What was it like being there for the start of Domi?
It was pretty exciting. One of the things that happened at the SBDC, Christine Urban was my mentor there and when she left, she gave me a referral who worked with technology companies so I started meeting with him, Richard Benham, and he’s actually now at the college of law working as their entrepreneur in residence. So I got a lot of really valuable insight and assistance from him.

Then at Domi, I remember the first time I came over to Domi to look around, John Vecchio was there and he started grilling me. He basically forced me into an elevator pitch without me even knowing what I was doing.

“Even if you didn’t have a relationship with a particular business, you still had a relationship in common. No matter what the business, you could talk to people and share ideas.”

All of the partners at Domi were so helpful, Jake Kiker was my attorney on the RMS acquisition, I used to chat with Micah all of the time, and Lucas.

I was usually the first one into Domi. I’d make coffee and be sitting there reading the Tallahassee Democrat and people would start filtering in and sit down and we’d chat for a while. Or it would be new people coming in and I’d ask them about what they were doing. That’s one thing I really enjoyed about Domi. Even if you didn’t have a relationship with a particular business, you still had a relationship in common. No matter what the business, you could talk to people and share ideas.

So yes, Domi is a great place for that – sharing ideas with people of all ages. That was something I really valued at Domi. All the different events they have, they had NASA come in for technology transfer, they had the 1 million cups where you can practice pitching… I don’t think Tallahassee has ever seen anything like that level of activity that they brought into Domi.

As you found yourself having to pitch this new business, did you find it difficult to transition from research scientist to entrepreneur?
I didn’t find it so difficult. It was interesting, going through the entrepreneurial excellence program, the last day where we had to give our extended pitches, like a ten minute pitch on our business as if we were asking for funding, I got some feedback from one of the judges who said “You really shouldn’t be doing this.”

And all I could think of was [laughing] “Who the hell are you? With my experience? I’m the only one who could do this for my business.”

If you’re passionate about something, there’s no one else who can substitute for you. So I’ve had the opportunity to practice pitching since. That’s one thing that really helped me a lot. I had to do it at the EEP and I’ve had to do it so many times afterwards, Domi had an investment night down on top of Madison Social, and they actually had some venture capitalists there. We did practice and everything, and the people before me were talking and nobody could hear them, they had the microphones like way out here [gestures away from face] and nobody could hear them.

So I immediately came up and put the microphone right up to my mouth. That was a great experience. I didn’t get funding but I wasn’t looking for funding. I was looking for practice. Since then I’ve gotten a chance to pitch at the Tallahassee Chamber of Commerce event, where they have that retreat out of town.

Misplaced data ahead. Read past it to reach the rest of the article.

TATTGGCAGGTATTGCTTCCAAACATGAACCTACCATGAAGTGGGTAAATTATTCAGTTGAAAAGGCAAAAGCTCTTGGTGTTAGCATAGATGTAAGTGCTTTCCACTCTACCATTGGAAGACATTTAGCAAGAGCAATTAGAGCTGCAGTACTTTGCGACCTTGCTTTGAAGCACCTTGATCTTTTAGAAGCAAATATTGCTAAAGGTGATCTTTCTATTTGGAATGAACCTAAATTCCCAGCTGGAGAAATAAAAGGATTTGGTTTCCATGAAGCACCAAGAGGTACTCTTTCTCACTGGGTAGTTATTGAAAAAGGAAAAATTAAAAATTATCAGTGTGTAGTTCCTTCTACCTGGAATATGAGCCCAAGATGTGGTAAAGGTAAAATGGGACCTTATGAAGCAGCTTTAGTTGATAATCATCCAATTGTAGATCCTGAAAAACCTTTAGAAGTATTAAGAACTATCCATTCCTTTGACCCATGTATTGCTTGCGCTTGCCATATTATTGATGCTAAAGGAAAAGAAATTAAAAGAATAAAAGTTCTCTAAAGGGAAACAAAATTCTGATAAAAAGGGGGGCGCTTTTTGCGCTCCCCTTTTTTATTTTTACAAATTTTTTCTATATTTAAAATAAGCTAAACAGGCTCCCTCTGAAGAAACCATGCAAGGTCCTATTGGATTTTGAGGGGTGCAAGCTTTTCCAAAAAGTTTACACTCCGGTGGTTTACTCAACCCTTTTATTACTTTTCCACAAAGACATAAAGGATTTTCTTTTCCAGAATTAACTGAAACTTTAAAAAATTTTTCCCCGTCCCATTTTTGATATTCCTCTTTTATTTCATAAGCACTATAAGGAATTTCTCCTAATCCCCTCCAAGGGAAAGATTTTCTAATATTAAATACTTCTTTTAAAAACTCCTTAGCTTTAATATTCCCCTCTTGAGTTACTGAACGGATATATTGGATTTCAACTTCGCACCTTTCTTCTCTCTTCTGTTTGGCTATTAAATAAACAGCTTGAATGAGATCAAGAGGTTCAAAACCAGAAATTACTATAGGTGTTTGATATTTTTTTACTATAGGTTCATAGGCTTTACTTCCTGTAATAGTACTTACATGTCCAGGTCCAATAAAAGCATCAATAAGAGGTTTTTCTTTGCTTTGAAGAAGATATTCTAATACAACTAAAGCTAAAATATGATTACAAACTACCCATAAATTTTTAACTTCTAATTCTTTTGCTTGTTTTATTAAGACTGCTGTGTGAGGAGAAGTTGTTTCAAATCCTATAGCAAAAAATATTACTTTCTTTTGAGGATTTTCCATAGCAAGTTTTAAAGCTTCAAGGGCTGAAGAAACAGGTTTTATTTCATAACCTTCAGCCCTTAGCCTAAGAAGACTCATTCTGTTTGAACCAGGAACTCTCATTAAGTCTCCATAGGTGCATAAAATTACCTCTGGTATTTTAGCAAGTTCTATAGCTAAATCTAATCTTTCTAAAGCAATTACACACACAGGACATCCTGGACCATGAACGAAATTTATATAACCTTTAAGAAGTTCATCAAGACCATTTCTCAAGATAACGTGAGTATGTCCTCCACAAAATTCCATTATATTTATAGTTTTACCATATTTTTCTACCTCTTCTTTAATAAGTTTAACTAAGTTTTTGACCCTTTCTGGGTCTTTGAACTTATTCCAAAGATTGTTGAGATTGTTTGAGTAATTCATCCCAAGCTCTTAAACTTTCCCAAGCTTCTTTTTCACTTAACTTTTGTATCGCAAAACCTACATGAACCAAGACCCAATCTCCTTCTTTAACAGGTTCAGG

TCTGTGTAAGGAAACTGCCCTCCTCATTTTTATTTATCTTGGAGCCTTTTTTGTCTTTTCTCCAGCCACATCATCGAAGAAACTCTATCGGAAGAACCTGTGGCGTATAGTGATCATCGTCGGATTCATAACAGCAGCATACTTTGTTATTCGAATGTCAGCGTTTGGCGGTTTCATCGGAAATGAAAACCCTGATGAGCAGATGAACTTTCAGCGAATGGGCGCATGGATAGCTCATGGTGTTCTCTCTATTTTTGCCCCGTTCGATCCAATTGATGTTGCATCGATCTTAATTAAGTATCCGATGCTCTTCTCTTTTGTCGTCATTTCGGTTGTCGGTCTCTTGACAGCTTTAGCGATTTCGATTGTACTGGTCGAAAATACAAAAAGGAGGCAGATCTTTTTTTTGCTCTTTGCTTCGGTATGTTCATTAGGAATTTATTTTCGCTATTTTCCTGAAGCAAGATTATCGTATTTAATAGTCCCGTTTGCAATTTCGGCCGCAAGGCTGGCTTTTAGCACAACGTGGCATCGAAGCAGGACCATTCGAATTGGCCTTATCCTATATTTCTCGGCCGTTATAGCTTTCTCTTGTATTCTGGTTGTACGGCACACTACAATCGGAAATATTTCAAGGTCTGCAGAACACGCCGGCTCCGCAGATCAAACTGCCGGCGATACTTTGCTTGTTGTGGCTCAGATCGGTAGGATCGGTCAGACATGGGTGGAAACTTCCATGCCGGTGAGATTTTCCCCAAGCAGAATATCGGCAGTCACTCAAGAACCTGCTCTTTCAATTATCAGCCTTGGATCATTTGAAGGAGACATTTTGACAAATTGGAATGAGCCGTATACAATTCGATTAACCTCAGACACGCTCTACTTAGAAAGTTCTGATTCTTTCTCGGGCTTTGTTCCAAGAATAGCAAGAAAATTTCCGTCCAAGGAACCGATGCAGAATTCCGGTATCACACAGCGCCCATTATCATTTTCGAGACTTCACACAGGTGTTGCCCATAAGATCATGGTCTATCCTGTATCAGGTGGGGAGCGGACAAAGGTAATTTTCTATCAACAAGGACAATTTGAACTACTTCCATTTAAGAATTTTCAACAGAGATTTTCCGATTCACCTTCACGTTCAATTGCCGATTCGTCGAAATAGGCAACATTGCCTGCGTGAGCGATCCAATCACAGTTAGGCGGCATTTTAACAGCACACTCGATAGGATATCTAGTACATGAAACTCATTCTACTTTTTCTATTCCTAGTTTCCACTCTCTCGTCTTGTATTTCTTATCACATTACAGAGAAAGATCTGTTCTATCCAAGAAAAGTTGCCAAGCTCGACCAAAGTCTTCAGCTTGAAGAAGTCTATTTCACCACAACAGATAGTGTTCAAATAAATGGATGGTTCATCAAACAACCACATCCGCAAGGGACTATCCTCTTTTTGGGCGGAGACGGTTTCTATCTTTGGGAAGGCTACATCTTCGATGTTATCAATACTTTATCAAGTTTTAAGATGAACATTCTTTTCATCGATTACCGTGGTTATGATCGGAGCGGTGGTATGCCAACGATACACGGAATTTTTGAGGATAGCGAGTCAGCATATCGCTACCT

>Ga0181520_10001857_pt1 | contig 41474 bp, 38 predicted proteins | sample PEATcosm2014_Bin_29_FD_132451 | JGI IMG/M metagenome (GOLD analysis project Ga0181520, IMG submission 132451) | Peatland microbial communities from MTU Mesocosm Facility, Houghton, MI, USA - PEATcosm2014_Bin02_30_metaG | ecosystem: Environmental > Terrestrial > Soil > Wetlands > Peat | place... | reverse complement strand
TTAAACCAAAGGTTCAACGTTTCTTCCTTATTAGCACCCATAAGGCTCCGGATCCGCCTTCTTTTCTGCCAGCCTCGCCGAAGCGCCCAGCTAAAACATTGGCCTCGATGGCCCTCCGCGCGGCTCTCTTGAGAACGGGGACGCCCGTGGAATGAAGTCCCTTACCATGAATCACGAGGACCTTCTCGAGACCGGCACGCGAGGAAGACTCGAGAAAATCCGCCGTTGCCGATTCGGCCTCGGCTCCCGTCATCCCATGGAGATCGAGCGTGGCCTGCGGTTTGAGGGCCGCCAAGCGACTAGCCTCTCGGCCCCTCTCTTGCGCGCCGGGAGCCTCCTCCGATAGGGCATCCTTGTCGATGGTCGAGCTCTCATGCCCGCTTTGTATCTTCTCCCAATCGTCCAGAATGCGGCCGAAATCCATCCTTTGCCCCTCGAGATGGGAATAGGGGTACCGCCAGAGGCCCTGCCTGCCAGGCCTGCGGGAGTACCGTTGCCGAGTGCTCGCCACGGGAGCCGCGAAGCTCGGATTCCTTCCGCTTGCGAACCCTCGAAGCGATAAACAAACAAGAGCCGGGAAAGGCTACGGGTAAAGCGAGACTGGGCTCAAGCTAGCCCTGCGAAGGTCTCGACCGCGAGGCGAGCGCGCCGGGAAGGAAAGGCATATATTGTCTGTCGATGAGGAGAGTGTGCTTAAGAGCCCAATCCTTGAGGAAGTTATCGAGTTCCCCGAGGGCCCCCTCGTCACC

The RMS HWind Lobby

When HWind was acquired, RMS opened an office here. What was the story behind that happening?
It was an important part of our discussions. To me it’s a no brainer to have an office here. The Office of Insurance Regulation is here in Tallahassee, the Florida Hurricane Catastrophe Fund which invests about $18 billion to help back up the insurance industry here if there’s a big hurricane. FSU has a Center for Catastrophic Storm Risk Management in the College of Business. FSU has great departments in meteorology and oceanography, the Center for Ocean-Atmospheric Prediction Studies is here, it’s home to all of these different state agencies…

There’s just so much here in tallahassee that the commission that regulates the models developed at RMS (and our competitors) is here, anyone in the insurance industry dealing with regulation is constantly coming here, so it really made sense for RMS to have an office here.

So that was an easy sell for you to bring RMS here, but that’s something that a lot of people would like to see more of: larger companies acquiring local startups and then keeping the business here.

Yes, and I’d like to grow the company here. We only do the modeling here, but there’s the whole interacting with clients and sales that is being done from outside of Florida. So for sales there’s people flying down from Minneapolis and interacting with clients, people from Hoboken, I’d like to grow enough so that we could have that side of the business here as well.

Are there any challenges you’ve experienced specific to Tallahassee?
The biggest challenge is finding office space. To me it’s a no-brainer. If you have a corridor between two universities, that’s where you want the technology companies to be. And there has been absolutely no planning in that direction.

They have Innovation Park way the hell out, and there’s nothing there. It’s great, I worked there for several years, but it was a big deal when the food trucks show up because if you wanted something to eat you had nowhere to go.

As Lucas called it, the Innovation DIstrict – the area between the two universities paralleling the railroad – it’s just perfect for having space for technology companies. But all of the planning has been for retail space on the bottom floor of these student housing centers.